There was also a movement in Congress at that time to create rules and

There was also a movement in congress at that time to

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sit systems receiving national operating assistance to charge the elderly no more than half of the base fare of other riders. There was also a movement in Congress at that time to create rules and regulations to ensure that state and local governments receiving nation al funding for transportation projects accommodate the transportation needs of the physically handicapped. In 1973, the Urban Mass Transportation Act was amended to include funding for private, nonprofit agencies to provide door to door transportation for elderly and handicapped persons. Also that year, Section 504 of the Rehabilitation Act of 1973 mandated that handicapped persons could not be discriminated against solely because of their handicap by any entity receiving natio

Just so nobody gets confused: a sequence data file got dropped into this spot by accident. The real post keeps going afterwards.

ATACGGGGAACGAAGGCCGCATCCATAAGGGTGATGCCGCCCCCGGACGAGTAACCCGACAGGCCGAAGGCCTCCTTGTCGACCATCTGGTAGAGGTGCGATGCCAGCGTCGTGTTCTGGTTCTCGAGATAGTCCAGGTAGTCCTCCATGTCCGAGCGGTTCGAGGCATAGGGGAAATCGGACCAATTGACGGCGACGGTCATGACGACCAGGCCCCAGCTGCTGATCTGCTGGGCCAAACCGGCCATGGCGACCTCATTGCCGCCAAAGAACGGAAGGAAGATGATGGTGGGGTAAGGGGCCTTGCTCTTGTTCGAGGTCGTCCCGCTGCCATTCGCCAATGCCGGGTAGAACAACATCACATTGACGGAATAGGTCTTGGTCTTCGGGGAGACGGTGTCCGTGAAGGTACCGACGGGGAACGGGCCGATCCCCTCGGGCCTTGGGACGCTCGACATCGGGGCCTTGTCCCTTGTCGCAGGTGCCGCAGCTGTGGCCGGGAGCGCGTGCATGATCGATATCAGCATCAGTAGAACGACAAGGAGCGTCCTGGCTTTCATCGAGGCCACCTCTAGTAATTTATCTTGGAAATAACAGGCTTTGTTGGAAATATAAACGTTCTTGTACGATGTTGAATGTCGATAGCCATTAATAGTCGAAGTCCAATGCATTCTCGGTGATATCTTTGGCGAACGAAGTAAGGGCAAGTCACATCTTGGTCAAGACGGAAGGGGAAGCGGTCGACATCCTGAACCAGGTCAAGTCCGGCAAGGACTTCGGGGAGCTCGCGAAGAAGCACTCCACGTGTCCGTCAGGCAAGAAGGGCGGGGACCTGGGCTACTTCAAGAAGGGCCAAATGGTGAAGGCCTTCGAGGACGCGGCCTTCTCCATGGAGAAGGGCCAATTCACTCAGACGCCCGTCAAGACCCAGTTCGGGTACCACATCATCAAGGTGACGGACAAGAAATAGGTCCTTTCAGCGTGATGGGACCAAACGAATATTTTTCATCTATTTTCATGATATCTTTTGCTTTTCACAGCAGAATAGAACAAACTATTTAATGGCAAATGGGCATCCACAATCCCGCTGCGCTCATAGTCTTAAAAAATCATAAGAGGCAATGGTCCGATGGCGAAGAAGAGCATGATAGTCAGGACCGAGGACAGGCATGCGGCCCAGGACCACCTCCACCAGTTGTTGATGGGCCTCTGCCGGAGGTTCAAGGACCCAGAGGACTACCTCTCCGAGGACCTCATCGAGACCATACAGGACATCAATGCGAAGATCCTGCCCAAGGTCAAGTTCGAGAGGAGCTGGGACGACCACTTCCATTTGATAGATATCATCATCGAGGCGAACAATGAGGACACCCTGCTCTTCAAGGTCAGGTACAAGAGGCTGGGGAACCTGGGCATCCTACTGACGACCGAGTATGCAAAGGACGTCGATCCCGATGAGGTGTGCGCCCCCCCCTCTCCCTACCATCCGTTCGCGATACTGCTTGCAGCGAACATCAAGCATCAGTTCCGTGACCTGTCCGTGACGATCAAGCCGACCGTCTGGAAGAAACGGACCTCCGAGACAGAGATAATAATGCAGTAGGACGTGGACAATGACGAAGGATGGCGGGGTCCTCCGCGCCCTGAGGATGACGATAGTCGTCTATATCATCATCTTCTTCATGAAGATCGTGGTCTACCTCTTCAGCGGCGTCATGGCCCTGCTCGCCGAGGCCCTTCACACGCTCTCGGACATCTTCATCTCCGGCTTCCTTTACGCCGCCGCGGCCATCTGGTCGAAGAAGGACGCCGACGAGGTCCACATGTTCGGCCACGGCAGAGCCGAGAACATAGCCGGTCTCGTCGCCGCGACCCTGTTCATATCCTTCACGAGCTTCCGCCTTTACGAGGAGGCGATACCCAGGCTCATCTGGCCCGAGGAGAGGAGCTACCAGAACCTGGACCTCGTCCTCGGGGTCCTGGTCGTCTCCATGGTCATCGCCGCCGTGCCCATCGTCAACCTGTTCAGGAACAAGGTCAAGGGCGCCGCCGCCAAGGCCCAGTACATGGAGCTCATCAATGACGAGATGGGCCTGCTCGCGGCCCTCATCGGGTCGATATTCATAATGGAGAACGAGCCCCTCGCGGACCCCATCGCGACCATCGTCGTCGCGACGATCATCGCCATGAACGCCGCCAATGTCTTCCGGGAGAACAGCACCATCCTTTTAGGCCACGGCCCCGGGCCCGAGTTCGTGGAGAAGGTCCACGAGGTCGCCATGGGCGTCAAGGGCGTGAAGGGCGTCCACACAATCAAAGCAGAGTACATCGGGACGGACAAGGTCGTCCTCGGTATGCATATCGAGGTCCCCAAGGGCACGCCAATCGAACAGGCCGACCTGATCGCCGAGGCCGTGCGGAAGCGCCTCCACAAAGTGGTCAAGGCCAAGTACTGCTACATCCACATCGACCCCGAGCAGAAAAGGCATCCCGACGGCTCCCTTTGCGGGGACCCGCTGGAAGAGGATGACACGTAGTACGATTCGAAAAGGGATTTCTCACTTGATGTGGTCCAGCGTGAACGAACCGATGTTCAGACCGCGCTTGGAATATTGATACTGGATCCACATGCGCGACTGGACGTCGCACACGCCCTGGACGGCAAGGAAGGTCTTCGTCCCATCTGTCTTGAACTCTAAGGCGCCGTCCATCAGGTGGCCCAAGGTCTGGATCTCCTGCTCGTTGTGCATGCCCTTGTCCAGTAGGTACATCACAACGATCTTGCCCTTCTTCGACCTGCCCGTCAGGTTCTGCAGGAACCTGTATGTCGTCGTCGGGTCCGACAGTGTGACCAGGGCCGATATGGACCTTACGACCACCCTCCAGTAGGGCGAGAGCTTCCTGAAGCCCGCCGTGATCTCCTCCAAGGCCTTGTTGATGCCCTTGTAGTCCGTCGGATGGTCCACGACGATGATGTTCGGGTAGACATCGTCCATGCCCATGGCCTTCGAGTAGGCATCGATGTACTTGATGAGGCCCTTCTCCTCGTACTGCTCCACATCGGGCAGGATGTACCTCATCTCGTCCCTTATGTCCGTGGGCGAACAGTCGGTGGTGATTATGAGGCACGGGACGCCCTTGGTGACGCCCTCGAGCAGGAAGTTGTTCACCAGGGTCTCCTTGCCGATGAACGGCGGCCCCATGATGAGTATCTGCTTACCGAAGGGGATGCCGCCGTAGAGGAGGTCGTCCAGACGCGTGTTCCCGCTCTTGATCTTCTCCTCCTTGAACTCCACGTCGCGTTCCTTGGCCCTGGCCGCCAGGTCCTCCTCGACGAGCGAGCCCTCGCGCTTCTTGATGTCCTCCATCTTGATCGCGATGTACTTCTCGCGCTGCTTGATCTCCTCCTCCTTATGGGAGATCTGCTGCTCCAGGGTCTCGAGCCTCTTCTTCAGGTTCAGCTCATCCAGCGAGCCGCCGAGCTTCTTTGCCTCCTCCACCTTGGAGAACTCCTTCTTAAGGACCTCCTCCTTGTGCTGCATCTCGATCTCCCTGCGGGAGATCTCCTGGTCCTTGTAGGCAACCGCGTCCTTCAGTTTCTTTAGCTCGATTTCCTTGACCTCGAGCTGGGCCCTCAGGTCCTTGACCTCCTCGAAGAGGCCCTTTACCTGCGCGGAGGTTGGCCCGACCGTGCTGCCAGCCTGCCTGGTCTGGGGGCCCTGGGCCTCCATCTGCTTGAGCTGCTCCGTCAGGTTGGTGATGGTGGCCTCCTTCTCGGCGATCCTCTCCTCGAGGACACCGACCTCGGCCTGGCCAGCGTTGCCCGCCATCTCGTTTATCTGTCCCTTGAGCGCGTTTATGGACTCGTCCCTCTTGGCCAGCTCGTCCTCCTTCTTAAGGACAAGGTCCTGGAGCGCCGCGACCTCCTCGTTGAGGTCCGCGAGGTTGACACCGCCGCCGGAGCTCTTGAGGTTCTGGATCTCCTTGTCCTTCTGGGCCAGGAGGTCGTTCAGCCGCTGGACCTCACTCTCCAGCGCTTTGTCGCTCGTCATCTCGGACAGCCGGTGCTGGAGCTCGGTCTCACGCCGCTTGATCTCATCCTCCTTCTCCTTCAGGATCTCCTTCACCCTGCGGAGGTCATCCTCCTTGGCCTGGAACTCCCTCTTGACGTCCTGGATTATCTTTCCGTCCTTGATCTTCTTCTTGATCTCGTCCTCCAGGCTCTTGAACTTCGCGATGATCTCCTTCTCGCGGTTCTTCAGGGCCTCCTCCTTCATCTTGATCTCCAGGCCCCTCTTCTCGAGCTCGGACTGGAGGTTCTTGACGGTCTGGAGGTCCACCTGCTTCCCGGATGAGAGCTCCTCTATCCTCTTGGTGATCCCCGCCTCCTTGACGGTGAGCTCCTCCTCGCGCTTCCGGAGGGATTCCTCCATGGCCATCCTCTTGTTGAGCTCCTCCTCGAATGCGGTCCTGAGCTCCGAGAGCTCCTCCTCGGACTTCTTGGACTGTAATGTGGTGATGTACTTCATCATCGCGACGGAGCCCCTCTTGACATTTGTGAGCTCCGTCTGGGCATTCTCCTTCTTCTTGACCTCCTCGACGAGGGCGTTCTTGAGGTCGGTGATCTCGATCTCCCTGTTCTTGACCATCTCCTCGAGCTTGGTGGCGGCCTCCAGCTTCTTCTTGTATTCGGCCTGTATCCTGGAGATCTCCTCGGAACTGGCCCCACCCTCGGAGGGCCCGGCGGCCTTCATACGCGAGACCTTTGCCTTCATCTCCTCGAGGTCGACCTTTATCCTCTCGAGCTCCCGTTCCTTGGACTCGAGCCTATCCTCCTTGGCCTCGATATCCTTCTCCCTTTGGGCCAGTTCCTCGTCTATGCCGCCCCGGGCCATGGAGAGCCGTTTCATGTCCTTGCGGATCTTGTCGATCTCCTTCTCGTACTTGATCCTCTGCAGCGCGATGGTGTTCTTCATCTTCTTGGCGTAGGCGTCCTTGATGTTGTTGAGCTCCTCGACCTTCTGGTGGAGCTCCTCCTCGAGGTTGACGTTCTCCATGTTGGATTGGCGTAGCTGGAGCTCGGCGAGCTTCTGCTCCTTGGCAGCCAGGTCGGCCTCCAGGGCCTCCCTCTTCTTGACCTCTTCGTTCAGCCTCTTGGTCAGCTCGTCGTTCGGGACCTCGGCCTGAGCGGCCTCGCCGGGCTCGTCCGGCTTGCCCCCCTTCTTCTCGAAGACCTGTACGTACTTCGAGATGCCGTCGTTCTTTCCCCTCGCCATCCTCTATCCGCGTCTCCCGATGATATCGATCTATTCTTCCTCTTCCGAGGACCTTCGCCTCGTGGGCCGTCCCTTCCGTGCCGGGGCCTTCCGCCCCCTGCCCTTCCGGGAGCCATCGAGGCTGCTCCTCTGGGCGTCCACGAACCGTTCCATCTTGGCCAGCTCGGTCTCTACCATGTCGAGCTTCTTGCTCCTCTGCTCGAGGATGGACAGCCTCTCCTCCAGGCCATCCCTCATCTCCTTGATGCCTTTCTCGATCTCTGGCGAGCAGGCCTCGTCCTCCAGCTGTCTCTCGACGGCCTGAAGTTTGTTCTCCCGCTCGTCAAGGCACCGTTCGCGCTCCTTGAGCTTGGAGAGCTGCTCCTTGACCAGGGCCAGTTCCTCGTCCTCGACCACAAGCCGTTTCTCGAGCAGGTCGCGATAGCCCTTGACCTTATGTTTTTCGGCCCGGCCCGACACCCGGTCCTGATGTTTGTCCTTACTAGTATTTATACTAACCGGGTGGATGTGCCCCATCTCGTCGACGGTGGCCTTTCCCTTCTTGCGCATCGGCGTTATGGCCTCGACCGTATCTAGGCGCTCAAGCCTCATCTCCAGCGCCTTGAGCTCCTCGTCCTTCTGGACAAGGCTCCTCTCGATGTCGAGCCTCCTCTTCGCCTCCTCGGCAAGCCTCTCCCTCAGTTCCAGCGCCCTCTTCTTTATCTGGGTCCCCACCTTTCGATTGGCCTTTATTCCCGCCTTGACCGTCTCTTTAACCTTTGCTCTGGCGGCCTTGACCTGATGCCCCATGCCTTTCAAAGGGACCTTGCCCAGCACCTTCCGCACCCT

nal assistance. Most mass transit systems were subject to Section 504 because they received national assistance under the Urban Mass Transportation Act.In an effort to comply with Section 504, most mass transit systems instituted a supplemental, doortodoor, pa ratransit transportation system (typically vans oncall) for the elderly and handicapped. Advocates for the handicapped argued that thi s was insufficient and demanded that all conventional mass transit facilities (subway stations, subway cars, buses, etc.) be made han dicapped accessible. In 1978, the U.S. Department of Transportation issued regulations requiring bus and rail transit equipment to be handicap pedaccessible. Among the regulations was one requiring new buses to be equipped with either a ramp or lift for wheelchair boarding and have the ability to kneel to within 18 inches of the road for easier boarding. Also, all rail transit and commuter railroad systems w ere to be retrofitted to accommodate people in wheelchairs within a 10to 20year period. The cost to local mass transit operators to m ake these changes was estimated at $1.5 billion, with the greatest expense for the installation of elevators in every subway station in the nation. The new regulations were met with howls of anger from mass transit operators and city officials. They complained that the $1.5 billion cost estimate was far too conservative (they estimated that it would cost at least $6.8 billion) and that it would be more cost effective to expand door todoor, paratransit transportation services than retrofit equipment and facilities. 38 Local transit operators lobbied the U.S. Department of Transportation for regulatory relief. When those efforts proved ineffective, the operators’ trade association, the American Public Transit Association, sued the U.S. Department of Transportation, arguing that its m andate exceeded the law’s intent. The U.S. District Court upheld the mandate’s legality, but the operators appealed to the U.S. Court of Appeals and won. The U.S. Department of Transportation then amended its regulations to apply only to the nation’s “most importa nt” subway and commuter rail stations (approximately 40 percent of all stations) and required mass transit operators to make a “speci al effort” to serve handicapped persons.

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